There is a developing body of evidence, both quantitative and qualitative that the RST does indeed do what it purports to. Firstly, the validation study carried out in April-May 2007 produced a validity co-efficient of 0.49, where a co-efficient of 0 would indicate no predictive power, and a co-efficient of 1, perfect prediction. This compares very favourably with the predictiveness of other popular selection methods, such as structured interviews, which have been shown to have a validity co-efficient in the region of 0.44 (Anderson and Cunningham-Snell, 2000). Additionally, the statistical significance attached this analysis was p<0.001, meaning that there is less than one chance in a thousand that this is a chance correlation.

Qualitatively, the RST has proved popular with those who have used it, with most users having used it more than once. Feedback from users has been very positive. Additionally, many testimonials have been provided by satisfied users – please click here to read what users of the RST have said.

9. Who has used it?

The RST has been used by over 40 different organisations, in either the selection or development context. For a list of some of these organisations using the RST please click here.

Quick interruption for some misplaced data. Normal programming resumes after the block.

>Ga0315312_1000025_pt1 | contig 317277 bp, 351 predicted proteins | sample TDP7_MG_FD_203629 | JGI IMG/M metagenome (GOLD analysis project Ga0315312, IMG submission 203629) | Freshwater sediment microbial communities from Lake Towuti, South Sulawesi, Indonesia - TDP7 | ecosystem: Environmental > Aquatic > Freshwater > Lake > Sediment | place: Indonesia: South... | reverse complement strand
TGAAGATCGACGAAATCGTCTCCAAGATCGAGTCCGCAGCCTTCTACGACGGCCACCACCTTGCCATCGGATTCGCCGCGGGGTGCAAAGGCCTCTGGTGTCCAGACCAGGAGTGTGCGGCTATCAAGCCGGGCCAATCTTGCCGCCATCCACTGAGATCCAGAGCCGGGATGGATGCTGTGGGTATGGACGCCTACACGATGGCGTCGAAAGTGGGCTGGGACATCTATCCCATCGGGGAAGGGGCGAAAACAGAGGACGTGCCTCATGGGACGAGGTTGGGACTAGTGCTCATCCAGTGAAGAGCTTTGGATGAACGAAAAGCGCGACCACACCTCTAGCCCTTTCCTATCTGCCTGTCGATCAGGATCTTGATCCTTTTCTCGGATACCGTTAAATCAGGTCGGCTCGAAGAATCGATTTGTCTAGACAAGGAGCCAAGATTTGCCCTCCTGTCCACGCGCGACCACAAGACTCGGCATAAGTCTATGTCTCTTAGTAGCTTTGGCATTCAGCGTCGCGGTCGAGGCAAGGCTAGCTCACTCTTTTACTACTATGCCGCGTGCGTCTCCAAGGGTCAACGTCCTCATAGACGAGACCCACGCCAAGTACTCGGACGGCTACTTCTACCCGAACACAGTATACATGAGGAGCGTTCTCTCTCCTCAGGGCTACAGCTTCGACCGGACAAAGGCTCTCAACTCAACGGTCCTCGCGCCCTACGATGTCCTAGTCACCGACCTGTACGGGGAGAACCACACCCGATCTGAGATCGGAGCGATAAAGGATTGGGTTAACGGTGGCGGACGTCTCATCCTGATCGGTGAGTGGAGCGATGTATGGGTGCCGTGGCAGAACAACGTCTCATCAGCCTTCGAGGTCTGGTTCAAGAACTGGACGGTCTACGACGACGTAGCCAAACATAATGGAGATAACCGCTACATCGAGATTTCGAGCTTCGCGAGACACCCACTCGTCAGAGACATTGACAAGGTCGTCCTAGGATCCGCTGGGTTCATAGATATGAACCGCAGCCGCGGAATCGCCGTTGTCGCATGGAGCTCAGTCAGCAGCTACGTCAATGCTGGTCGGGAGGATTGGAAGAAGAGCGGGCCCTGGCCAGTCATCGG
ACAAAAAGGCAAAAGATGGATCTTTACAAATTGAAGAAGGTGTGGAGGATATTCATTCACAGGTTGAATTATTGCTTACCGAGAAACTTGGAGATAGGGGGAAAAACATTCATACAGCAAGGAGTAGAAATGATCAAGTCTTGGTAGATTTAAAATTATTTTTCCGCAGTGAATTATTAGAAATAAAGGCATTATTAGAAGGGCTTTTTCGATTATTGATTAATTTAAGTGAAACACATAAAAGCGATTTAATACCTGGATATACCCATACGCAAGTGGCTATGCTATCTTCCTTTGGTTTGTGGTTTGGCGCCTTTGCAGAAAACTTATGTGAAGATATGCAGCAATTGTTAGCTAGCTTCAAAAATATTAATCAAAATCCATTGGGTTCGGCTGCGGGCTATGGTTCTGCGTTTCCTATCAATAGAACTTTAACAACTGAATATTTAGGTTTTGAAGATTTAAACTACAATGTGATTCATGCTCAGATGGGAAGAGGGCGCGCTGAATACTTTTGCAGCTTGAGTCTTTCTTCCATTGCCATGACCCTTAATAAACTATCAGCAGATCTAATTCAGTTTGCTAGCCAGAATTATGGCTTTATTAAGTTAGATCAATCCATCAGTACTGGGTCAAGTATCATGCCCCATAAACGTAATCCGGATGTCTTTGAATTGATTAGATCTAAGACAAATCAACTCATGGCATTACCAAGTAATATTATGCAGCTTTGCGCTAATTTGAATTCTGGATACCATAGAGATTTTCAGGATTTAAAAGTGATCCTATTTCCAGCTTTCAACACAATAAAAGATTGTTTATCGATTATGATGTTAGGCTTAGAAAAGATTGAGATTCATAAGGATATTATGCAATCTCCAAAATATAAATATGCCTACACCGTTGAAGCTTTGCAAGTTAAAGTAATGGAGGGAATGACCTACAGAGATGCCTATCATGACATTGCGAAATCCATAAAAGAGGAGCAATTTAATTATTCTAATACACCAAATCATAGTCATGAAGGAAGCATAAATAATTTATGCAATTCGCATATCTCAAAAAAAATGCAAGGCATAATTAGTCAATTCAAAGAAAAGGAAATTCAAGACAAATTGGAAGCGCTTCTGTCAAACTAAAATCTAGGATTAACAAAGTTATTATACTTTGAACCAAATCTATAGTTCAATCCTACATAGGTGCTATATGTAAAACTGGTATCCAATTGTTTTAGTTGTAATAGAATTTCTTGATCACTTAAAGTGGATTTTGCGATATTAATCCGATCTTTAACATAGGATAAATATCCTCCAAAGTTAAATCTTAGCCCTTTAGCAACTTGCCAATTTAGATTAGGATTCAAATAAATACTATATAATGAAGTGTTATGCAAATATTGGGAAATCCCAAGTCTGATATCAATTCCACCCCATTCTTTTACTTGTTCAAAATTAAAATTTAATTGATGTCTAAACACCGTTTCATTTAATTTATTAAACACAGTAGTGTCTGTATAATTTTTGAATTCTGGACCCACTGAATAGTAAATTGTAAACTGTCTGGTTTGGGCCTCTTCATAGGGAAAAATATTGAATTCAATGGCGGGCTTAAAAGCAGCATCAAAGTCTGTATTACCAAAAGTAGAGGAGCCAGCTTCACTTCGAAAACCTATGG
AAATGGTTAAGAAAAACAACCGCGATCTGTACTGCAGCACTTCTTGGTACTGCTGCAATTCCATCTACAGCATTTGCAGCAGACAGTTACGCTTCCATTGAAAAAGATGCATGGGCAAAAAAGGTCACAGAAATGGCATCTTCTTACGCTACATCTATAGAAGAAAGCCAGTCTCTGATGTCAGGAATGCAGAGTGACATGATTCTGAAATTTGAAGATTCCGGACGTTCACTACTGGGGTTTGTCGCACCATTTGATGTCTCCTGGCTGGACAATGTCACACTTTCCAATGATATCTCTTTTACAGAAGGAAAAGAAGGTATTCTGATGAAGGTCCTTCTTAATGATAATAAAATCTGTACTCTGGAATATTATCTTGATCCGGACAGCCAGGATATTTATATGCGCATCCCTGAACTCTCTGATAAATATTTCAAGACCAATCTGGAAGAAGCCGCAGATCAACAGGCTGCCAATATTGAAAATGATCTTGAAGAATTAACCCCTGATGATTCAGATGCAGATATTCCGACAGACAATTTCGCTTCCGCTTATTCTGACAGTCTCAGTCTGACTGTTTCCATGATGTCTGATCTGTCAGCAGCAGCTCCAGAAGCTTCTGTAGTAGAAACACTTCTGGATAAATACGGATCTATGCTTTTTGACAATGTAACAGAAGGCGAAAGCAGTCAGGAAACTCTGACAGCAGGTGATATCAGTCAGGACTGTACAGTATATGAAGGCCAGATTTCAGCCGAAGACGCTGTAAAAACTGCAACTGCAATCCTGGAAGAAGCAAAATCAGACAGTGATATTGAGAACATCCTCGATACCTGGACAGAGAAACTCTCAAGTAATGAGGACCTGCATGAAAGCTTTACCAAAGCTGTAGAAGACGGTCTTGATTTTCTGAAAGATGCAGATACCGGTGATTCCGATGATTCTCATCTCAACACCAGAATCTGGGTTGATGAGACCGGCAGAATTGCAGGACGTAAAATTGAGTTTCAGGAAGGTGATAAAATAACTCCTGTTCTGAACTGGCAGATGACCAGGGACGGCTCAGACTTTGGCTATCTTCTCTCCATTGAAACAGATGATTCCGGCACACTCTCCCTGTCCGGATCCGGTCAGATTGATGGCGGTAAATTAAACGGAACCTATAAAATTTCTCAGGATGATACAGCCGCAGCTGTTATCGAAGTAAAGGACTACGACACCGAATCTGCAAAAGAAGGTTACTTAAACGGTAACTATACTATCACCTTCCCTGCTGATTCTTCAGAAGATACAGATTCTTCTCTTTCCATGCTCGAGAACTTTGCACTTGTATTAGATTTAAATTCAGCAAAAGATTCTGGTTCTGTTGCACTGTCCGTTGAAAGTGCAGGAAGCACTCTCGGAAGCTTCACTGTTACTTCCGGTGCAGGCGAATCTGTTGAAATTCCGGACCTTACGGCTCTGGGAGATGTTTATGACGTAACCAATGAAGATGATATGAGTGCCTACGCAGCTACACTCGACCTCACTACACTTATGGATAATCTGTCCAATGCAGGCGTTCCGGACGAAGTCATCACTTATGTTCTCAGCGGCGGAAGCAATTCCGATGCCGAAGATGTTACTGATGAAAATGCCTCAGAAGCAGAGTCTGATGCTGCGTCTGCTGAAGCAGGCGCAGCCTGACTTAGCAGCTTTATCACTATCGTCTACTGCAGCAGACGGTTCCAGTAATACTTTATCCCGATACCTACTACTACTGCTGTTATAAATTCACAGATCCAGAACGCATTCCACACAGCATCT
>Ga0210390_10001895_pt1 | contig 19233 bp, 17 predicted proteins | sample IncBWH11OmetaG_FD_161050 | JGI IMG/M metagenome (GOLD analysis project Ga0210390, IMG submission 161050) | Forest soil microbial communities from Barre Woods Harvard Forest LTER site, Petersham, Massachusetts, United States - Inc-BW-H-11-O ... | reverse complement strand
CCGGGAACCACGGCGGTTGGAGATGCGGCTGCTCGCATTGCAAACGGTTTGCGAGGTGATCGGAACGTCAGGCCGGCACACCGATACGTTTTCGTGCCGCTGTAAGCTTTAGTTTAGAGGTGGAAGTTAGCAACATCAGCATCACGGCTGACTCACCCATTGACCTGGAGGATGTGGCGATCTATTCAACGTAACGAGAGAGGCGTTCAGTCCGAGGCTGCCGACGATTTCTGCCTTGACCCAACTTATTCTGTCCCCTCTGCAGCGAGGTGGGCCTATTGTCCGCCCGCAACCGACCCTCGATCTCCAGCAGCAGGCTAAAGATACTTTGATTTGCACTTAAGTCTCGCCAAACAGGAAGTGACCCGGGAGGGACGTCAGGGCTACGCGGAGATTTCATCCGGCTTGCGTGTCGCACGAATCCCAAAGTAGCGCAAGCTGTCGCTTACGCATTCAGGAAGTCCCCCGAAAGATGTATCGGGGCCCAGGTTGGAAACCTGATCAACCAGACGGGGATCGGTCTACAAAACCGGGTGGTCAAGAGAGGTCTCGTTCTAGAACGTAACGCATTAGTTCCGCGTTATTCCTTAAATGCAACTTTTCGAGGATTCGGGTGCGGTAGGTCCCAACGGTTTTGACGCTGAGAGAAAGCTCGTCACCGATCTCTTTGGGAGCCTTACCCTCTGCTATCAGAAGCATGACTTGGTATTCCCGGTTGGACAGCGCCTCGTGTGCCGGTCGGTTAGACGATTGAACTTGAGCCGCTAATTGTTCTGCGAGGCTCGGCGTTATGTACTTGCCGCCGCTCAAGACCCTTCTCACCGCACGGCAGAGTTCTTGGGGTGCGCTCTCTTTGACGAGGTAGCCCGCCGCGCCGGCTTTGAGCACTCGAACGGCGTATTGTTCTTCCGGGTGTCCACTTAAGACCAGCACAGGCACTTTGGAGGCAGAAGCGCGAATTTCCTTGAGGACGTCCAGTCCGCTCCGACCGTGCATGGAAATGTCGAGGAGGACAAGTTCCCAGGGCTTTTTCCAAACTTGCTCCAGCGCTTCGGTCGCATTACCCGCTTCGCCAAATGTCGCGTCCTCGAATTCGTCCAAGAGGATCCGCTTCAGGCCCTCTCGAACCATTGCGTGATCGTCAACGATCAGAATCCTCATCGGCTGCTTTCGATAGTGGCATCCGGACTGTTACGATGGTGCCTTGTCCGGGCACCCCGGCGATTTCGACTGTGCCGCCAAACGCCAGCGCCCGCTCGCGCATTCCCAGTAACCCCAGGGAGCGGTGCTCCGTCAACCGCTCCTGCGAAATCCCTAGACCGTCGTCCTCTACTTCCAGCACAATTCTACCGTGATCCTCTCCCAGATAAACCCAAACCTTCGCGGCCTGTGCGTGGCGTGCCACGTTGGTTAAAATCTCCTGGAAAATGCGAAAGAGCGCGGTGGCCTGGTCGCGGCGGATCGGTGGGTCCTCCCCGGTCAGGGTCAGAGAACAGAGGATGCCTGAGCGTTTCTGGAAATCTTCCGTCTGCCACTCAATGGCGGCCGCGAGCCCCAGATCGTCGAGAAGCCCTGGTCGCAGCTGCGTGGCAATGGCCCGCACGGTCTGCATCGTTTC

10. How much does it cost?

Currently, in September 2015, both the “In-Depth Interview Prompts” and the “Development” Reports cost £60 per person. The “Short Profile” Report, which is designed to assist with shortlisting, costs £250 for up to 20 people. Additionally, various introductory offers are available for new users of the RST, such as a BOGOF for “In-Depth Interview Prompts”. Similarly, discounts are available for bulk-purchases. Please ask for details.

11. Is it worth the extra I will spend?

Yes. As described above, the RST is predictive of performance in the regulatory context, especially when used in conjunction with other well-designed selection methods based on the RST’s “conceptual framework” and any other factors which are relevant to the specific role in question. Whilst not perfect, this “multi-method, multi-rater” approach represents current best practice. Becoming skilled in its use will result in a steady improvement in the quality of selection decision-making, with a commensurate steady improvement in the quality of candidates being selected.